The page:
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The management of data is a great challenge for industries in aviation as the amount of available data has been increasing over the last decades. Aviation data are complex and can be derived from heterogeneous data sources. To handle this challenge, ontologies can be applied to facilitate the modelling of the data across multiple data sources. An aviation domain ontology should be able to promote data driven collaboration between the domains that are directly or indirectly linked with the aviation sector, bringing a common understanding for data assets from diverse domains such as Aerospace, Retail and Weather.

Intended Uses

The ICARUS ontology has been developed as a key component of the ICARUS activities towards integrating and semantically enriching aviation-related data from all the three core ICARUS tiers[1] in different formats and from different data sources. Specifically, the core uses of the ICARUS ontology are for: (i) data mapping, as each provided data asset will be mapped with concepts from the ICARUS Data Model (that derives from the ICARUS Ontology) in a semi-automatic way, (ii) data linking where any provided dataset will be linked with other relevant sources (or data assets) that exist in ICARUS and (iii) data recommendation which involves the development of algorithms and software for supporting the selection of the most appropriate ICARUS data assets that best match user preferences.

Design and Development

To design a domain ontology, one can adopt various methods. The most known examples are either to extend existing ontologies or to develop the ontology bottom-up. For the ICARUS ontology, we used a combination of these methods by using a multi-layer approach so that the ICARUS ontology can represent both metadata and aviation-specific concepts. More specifically, the design process consists of the following steps:

  1. Ontology Capture: All the concepts, relationships and data fields from the ICARUS demonstrators’ datasets (aviation-related and aviation-combined) were extracted.
  2. Ontology Coding: The representation of the ontology capture was transformed into a formal ontology language (e.g. OWL) using Protégé.

a) Top-level Ontology: Create a top-level ontology that describes aviation-related datasets that were obtained from the ICARUS consortium.

b) Integrate Existing Domain Ontologies: Use existing aviation related domain ontologies (e.g. NASA ontology[2][3]) and incorporate them under the top-level ontology.

c) Expand the Domain-level Ontology: Create a new domain-level ontology that contains new concepts, data fields and relationships based on the concepts that were extracted from the demonstrators’ datasets.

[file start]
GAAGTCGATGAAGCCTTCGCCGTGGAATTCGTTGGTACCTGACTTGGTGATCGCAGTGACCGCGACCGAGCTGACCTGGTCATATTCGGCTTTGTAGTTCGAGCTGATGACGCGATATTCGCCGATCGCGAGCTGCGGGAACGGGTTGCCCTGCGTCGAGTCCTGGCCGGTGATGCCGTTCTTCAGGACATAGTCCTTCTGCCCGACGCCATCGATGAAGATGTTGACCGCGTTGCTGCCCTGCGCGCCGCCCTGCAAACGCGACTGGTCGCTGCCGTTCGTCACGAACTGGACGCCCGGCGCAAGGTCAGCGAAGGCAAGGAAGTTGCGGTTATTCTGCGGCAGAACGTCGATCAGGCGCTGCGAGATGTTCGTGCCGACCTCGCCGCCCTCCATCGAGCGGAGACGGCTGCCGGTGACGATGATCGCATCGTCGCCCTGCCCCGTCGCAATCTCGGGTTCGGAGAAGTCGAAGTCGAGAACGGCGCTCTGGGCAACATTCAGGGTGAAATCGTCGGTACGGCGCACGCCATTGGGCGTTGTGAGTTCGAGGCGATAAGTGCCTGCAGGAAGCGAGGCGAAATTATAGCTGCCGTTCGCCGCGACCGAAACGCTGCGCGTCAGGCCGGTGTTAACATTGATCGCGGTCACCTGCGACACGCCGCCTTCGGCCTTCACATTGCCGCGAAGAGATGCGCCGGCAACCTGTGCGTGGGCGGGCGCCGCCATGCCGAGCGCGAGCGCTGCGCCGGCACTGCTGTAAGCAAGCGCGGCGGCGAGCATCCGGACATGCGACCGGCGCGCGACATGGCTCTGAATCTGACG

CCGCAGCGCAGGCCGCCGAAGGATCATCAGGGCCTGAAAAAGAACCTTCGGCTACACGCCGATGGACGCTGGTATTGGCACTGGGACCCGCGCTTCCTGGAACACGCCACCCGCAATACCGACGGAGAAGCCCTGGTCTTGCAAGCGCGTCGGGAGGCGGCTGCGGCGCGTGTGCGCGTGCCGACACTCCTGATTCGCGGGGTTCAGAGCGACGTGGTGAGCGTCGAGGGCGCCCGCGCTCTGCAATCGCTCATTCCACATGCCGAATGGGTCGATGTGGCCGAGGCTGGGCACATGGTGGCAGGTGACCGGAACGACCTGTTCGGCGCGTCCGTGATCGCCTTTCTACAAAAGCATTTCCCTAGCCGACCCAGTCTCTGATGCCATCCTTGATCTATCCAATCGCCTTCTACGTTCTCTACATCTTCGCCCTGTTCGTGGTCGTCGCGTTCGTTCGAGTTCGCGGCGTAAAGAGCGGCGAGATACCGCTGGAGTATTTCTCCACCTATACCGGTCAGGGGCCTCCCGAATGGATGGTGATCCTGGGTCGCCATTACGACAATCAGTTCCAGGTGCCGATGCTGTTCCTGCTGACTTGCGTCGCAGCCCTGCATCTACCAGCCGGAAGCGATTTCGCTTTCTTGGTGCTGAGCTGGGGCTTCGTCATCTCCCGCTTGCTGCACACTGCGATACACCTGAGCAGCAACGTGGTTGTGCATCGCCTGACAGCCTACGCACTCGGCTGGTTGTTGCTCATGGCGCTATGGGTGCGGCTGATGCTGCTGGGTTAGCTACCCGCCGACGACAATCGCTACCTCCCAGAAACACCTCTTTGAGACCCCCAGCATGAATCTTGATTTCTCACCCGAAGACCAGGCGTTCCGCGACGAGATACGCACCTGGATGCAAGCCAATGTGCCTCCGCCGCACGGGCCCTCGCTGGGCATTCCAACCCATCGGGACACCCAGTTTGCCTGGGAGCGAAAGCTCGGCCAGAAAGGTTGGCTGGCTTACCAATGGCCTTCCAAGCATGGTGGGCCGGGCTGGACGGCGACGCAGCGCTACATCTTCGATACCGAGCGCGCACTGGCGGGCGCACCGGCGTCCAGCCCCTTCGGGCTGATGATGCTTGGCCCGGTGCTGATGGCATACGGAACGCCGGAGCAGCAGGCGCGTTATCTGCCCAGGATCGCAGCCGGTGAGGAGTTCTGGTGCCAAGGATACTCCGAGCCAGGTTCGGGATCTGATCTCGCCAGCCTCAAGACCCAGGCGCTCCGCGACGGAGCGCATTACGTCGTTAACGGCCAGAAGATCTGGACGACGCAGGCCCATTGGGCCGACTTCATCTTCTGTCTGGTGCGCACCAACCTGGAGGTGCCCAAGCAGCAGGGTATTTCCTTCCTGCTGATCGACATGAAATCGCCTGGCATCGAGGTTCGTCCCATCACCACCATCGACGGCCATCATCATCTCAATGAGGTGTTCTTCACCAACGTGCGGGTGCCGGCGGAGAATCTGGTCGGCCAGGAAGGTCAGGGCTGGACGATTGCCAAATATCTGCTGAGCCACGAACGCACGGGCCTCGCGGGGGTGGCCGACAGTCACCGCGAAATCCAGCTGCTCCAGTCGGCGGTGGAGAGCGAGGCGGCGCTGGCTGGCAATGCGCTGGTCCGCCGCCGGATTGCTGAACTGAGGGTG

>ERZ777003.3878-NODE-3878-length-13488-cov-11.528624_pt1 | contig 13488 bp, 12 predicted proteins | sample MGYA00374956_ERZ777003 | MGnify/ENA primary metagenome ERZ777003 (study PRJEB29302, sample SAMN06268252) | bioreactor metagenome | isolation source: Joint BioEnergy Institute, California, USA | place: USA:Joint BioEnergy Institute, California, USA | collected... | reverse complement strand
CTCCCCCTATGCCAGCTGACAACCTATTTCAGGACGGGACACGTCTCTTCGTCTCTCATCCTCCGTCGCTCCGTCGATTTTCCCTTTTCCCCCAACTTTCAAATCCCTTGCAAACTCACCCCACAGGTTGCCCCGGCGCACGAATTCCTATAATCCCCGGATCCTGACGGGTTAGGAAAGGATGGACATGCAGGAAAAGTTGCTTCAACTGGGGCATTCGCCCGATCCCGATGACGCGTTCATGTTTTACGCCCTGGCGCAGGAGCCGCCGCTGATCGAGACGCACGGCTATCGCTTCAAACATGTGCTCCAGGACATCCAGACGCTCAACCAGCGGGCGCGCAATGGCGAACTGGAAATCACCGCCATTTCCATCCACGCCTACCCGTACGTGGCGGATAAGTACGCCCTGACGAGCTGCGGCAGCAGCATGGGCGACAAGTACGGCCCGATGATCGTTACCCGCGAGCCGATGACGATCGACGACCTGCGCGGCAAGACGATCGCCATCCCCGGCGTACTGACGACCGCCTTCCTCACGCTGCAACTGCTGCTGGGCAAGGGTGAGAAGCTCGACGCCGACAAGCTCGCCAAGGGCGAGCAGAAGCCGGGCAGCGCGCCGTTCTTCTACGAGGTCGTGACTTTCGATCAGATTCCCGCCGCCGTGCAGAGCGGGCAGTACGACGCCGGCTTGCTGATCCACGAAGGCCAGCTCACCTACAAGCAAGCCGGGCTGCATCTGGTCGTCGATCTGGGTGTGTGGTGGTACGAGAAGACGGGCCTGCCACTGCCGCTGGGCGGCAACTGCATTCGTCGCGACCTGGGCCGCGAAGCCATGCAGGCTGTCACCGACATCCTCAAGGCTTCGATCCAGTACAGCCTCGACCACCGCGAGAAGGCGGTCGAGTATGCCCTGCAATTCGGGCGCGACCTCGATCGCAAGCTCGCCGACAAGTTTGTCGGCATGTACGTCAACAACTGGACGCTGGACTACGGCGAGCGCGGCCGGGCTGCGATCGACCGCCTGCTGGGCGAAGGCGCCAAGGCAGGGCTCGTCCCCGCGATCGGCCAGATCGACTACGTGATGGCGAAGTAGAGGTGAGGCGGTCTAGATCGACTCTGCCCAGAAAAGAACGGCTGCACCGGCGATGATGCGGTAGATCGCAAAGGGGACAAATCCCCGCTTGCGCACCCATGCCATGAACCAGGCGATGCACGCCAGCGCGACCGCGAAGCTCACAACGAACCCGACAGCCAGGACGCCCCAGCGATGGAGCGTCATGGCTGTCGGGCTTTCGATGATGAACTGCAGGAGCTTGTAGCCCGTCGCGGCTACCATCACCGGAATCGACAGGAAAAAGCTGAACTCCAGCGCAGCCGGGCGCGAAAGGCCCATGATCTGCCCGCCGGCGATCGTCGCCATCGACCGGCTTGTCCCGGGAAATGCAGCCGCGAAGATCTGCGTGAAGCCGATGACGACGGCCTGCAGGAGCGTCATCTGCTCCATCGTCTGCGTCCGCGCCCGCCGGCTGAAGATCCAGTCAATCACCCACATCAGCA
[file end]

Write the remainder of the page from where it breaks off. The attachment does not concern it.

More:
ICARUS Ontology
Multi-layer approach of the ICARUS ontology where C is the top-level ontology and C1-C4 are independent aviation domain ontologies

The ICARUS ontology can be easily maintained and extended during the ICARUS platform operation as new individual domain ontologies could be added under the top-level ontology. For example, existing domain ontologies from diverse aviation-related domains such as transportation[4], tourism[5] or health[6] can be added as independent domain ontologies (C3, C4, C5…) and their entities/properties can be connected to some of the already incorporated domain ontologies (C1-C2,..). Furthermore, it can answer several different competency questions that can be useful to the aviation industry domain. At the moment, the ICARUS ontology consists of 132 classes, 134 object properties and 406 data properties.

Conclusion

Overall, the ICARUS ontology is able to capture the structural and semantic characteristics of the various entities involved in the aviation domain, whereas the underlying conceptual models facilitate the use of lightweight reasoning during the matchmaking process. Furthermore, it can be utilized to search the integrated data from multiple sources (e.g. flights data, data from social networks accounts of airlines and airports, etc.) using SPARQL queries, as well as to provide high quality recommendations of datasets, based on users’ preferences, using a semantic recommendation system[7]. Finally, a detailed description of the ICARUS Ontology is provided in the ICARUS Deliverable D1.3 (Updated ICARUS Methodology and MVP).

 

Blog post prepared by UCY.

 

References

[1] Data Tier 1: Primary Aviation Data (e.g. aircraft sensor data, scheduled route plans); Data Tier 2: Extra-Aviation Data (e.g. passengers’ profiles); Data Tier 3: Aviation-derived & Aviation-combined Data (e.g. data from sectors like Health, Tourism, Public Sector)

[2] Keller, Richard M. “Ontologies for aviation data management.” In 2016 IEEE/AIAA 35th Digital Avionics Systems Conference (DASC), pp. 1-9. IEEE, 2016.

[3] The NASA Air Traffic Management Ontology (Technical Documentation)

[4] Corsar, David, Milan Markovic, Peter Edwards, and John D. Nelson. “The transport disruption ontology.” In International Semantic Web Conference, pp. 329-336. Springer, Cham, 2015.

[5] Ferrandez, Oscar, Christian Spurk, Milen Kouylekov, Iustin Dornescu, Sergio Ferrández, Matteo Negri, Rubén Izquierdo et al. “The QALL-ME framework: A specifiable-domain multilingual question answering architecture.” Web semantics: Science, services and agents on the world wide web 9, no. 2 (2011): 137-145.

[6] Schriml, Lynn M., Elvira Mitraka, James Munro, Becky Tauber, Mike Schor, Lance Nickle, Victor Felix et al. “Human Disease Ontology 2018 update: classification, content and workflow expansion.” Nucleic acids research 47, no. D1 (2018): D955-D962.

[7] Jannach, Dietmar, Markus Zanker, Alexander Felfernig, and Gerhard Friedrich. Recommender systems: an introduction. Cambridge University Press, 2010.